Latin American Treasurers Discuss Controlling Expenditure Arrears


Posted by Mario Pessoa[1]

The Costa Rican Ministry of Finance recently organized the eighth Latin American Treasury Forum (FOTEGAL) together with the International Monetary Fund (IMF), the Inter-American Development Bank (IDB), and the World Bank[2]. FOTEGAL aims at providing a permanent dialogue for technical discussions and exchange of experiences among the national treasurers of the region. The annual seminar has been a key component of the IMF’s technical assistance program and a testimony of significant improvements in treasury management in Latin America.

The Vice President and Minister of Finance of Costa Rica, Mr. Helio Fallas Venegas, in his opening remarks emphasized the importance of FOTEGAL in exchanging knowledge and identifying opportunities to improve treasury management. The Minister highlighted the role of strong treasuries in controlling the fiscal balance, strengthening budget execution, and improving the coordination of debt management and budgetary control.

Mario Pessoa and Jose Adrian Vargas from the IMF’s Fiscal Affairs Department presented the preliminary results of a study[3] that analyzes payment practices in the region, particularly the control of expenditure and tax refund arrears. The study concludes that arrears are generally not very large in most of the countries. In some cases, however, expenditure arrears have accumulated to more than 2.5 percent of GDP, largely because of decreasing revenues from natural resources. Treasuries in general have not been active in controlling tax refund arrears. The study proposes a range of measures to improve arrears management. These measures include: (i) defining a legal period beyond which an obligation is considered to be in arrears (only five countries in region adopt such a definition, which ranges from 30 to 60 days); (ii) including in the country’s financial management information systems the date of the invoice and the date when the obligation is due; (iii) publishing periodically a report on expenditure arrears; (iv) adopting accrual accounting standards regarding commitment and payment obligations; and (v) improving the transparency and control of tax refunds.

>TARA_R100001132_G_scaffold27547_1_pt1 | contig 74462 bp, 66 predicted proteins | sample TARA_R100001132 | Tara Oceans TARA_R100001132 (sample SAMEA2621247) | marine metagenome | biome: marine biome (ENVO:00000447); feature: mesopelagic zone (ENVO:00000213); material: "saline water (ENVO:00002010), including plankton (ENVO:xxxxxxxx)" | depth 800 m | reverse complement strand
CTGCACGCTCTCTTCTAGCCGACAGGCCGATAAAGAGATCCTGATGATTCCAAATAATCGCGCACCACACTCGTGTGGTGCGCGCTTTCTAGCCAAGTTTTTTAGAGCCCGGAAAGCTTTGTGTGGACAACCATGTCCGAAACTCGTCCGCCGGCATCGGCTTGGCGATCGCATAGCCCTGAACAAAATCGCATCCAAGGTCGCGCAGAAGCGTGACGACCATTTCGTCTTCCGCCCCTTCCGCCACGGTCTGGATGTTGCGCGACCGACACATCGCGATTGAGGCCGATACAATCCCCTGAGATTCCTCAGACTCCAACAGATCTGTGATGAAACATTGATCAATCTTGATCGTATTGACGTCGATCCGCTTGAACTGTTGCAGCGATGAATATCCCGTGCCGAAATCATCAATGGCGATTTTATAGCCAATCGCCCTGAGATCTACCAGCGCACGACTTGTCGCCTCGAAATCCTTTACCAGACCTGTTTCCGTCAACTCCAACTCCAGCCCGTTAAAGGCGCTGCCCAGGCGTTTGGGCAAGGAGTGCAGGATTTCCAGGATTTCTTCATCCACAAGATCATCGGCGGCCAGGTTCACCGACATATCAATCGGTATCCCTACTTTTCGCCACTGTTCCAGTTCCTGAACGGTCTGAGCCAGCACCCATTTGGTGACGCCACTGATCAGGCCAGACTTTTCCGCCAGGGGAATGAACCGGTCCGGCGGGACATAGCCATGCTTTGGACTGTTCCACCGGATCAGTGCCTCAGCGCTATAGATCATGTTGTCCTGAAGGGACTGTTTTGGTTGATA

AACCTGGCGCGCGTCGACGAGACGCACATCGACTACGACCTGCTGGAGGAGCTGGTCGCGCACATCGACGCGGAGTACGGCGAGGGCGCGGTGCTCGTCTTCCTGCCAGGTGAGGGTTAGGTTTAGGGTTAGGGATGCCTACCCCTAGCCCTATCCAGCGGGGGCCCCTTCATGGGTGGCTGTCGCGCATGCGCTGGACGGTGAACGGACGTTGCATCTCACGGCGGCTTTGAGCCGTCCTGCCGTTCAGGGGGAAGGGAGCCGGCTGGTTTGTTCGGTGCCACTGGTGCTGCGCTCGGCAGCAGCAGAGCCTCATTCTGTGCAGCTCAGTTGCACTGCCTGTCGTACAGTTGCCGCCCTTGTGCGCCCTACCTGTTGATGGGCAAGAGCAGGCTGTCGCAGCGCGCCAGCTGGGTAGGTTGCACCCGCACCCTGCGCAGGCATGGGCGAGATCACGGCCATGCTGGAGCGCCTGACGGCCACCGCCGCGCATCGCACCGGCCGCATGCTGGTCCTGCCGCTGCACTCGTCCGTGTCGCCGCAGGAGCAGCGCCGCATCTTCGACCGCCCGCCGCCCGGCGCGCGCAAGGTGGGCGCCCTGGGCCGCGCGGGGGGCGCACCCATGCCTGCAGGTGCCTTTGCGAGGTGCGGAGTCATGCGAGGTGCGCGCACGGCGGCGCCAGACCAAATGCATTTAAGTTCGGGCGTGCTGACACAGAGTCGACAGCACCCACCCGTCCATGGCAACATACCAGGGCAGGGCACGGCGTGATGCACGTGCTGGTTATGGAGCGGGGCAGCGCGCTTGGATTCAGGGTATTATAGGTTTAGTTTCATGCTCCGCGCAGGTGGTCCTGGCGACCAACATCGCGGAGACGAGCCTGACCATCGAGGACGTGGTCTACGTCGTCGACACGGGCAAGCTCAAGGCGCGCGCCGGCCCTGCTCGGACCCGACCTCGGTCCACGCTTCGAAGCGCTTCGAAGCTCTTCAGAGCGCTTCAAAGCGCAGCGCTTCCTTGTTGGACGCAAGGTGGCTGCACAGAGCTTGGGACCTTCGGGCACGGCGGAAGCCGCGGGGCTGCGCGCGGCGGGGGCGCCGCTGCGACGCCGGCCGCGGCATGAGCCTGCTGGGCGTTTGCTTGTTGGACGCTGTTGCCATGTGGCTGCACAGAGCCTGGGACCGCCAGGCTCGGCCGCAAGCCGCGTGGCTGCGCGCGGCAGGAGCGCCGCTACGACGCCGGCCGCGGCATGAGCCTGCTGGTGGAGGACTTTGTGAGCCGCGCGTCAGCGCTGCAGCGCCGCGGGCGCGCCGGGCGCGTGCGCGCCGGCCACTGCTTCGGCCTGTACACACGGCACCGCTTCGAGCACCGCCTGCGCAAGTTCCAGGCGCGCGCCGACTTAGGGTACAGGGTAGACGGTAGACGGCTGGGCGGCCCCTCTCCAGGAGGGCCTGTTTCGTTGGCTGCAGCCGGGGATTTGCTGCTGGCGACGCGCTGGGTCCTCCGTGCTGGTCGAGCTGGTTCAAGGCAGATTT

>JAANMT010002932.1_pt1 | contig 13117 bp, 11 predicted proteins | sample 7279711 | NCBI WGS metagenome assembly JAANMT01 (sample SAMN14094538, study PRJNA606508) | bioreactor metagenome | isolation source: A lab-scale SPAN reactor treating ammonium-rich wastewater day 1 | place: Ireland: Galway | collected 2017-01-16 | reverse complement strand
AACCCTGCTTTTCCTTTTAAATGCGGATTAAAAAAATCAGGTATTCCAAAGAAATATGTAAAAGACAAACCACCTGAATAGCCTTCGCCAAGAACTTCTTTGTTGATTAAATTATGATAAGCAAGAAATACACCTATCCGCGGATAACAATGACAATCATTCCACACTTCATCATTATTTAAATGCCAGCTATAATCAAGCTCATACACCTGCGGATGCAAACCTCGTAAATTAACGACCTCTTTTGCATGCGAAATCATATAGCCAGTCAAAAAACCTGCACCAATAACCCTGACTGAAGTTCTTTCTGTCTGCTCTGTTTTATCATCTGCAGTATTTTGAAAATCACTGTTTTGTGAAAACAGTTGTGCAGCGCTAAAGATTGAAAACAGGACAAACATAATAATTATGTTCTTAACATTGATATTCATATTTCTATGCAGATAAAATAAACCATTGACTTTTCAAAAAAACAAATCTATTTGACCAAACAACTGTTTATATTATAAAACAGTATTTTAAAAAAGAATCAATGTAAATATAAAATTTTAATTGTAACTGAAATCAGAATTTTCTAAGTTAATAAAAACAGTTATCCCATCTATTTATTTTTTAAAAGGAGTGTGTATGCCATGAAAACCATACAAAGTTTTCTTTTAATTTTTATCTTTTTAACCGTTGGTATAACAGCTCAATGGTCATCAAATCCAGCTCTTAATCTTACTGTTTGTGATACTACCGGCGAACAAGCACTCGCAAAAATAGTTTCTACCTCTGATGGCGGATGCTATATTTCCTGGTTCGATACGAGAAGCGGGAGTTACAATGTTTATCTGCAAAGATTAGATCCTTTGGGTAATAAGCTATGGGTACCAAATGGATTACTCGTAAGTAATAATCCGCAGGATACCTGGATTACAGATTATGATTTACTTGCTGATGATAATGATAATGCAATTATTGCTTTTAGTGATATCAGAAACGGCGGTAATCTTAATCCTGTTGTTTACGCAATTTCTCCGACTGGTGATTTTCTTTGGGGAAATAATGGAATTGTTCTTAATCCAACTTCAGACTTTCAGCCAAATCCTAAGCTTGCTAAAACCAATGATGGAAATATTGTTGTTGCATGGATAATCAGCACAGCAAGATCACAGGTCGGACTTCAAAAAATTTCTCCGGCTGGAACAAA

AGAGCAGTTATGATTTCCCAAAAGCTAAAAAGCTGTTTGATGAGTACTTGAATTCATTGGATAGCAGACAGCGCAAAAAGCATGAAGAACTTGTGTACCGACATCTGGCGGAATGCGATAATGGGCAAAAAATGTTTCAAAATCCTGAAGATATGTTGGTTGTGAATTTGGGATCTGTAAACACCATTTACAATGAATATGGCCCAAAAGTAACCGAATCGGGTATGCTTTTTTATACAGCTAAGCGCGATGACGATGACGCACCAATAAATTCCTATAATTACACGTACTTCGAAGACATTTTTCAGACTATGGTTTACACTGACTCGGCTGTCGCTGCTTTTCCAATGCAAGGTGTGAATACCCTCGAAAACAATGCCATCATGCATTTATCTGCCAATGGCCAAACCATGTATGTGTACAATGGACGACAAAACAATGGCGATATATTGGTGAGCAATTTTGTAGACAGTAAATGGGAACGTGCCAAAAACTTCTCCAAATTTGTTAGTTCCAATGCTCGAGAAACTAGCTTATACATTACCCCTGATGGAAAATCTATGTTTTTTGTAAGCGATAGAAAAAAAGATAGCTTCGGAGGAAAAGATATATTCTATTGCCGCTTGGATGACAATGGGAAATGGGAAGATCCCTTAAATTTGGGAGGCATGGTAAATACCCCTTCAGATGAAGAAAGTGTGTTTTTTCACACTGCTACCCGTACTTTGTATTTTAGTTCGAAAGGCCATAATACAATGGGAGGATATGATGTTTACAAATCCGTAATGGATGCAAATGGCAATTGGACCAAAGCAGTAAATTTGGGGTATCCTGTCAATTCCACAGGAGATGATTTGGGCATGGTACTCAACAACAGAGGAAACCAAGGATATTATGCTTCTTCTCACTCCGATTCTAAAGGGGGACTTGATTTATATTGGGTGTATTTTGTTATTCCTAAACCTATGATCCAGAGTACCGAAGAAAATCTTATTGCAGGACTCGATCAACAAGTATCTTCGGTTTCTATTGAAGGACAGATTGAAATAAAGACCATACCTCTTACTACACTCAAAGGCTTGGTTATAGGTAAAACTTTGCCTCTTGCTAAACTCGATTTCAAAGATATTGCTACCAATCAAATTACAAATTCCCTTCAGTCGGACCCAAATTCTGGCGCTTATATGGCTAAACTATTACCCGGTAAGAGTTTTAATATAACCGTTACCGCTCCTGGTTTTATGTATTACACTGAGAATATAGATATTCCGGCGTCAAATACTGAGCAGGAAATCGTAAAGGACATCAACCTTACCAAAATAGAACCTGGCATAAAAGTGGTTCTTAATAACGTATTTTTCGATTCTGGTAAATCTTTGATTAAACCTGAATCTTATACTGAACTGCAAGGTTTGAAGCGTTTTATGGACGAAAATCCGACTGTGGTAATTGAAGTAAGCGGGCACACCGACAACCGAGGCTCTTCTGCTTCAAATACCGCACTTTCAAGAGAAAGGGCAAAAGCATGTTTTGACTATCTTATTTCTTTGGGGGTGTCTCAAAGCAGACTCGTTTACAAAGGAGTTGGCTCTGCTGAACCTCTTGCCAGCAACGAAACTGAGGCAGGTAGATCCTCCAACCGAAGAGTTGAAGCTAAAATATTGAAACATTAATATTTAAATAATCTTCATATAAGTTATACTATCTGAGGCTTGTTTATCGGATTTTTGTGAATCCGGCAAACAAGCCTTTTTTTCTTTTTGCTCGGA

Other sessions of the seminar discussed recent treasury management experiences of Turkey and Spain; the use of performance indicators; electronic payment systems; recent trends in financial technology; and operational risk management. The treasurers presented case studies of recent reforms and achievements in their countries, and discussed challenges that lie ahead.

The fifteen participating countries approved a work plan for 2017/2018 that includes new analytical studies, workshops, and the use of modern communication technologies to strengthen the exchange of information and experiences. The next seminar will be held in Argentina in September 2018.

For more information, go to FOTEGAL Webpage at:

[1] Deputy Division Chief, Public Financial Management II Division, Fiscal Affairs Department, IMF.

[2] The seminar took place from July 26-28, 2017. Fifteen countries participated: Argentina, Brazil, Chile, Colombia, Costa Rica, Dominican Republic, Ecuador, Guatemala, Honduras, Mexico, Nicaragua, Panama, Paraguay, Peru, and Uruguay.

[3] This study is financed by the Swiss State Secretariat for Economic Affairs (SECO).

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